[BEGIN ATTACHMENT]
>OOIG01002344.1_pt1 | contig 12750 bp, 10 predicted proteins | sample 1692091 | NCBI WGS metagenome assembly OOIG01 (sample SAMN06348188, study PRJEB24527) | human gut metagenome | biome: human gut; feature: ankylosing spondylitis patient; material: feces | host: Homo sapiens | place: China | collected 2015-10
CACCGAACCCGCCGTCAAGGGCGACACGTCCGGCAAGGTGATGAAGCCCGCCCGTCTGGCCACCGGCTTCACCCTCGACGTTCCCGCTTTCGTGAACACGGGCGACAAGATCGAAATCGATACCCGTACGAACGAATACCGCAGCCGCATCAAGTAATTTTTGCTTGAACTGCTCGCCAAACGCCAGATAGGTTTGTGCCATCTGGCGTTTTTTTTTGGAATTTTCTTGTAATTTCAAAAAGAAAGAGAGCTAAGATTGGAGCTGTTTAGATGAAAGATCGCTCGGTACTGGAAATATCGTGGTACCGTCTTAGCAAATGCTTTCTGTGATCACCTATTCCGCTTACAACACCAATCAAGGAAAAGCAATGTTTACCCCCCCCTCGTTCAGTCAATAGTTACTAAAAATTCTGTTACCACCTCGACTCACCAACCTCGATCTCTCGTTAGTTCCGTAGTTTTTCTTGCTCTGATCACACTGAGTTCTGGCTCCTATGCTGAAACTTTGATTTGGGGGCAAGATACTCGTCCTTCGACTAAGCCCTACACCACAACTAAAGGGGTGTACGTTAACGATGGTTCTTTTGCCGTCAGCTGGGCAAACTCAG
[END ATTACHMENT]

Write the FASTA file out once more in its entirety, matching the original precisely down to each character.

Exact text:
>OOIG01002344.1_pt1 | contig 12750 bp, 10 predicted proteins | sample 1692091 | NCBI WGS metagenome assembly OOIG01 (sample SAMN06348188, study PRJEB24527) | human gut metagenome | biome: human gut; feature: ankylosing spondylitis patient; material: feces | host: Homo sapiens | place: China | collected 2015-10
CACCGAACCCGCCGTCAAGGGCGACACGTCCGGCAAGGTGATGAAGCCCGCCCGTCTGGCCACCGGCTTCACCCTCGACGTTCCCGCTTTCGTGAACACGGGCGACAAGATCGAAATCGATACCCGTACGAACGAATACCGCAGCCGCATCAAGTAATTTTTGCTTGAACTGCTCGCCAAACGCCAGATAGGTTTGTGCCATCTGGCGTTTTTTTTTGGAATTTTCTTGTAATTTCAAAAAGAAAGAGAGCTAAGATTGGAGCTGTTTAGATGAAAGATCGCTCGGTACTGGAAATATCGTGGTACCGTCTTAGCAAATGCTTTCTGTGATCACCTATTCCGCTTACAACACCAATCAAGGAAAAGCAATGTTTACCCCCCCCTCGTTCAGTCAATAGTTACTAAAAATTCTGTTACCACCTCGACTCACCAACCTCGATCTCTCGTTAGTTCCGTAGTTTTTCTTGCTCTGATCACACTGAGTTCTGGCTCCTATGCTGAAACTTTGATTTGGGGGCAAGATACTCGTCCTTCGACTAAGCCCTACACCACAACTAAAGGGGTGTACGTTAACGATGGTTCTTTTGCCGTCAGCTGGGCAAACTCAG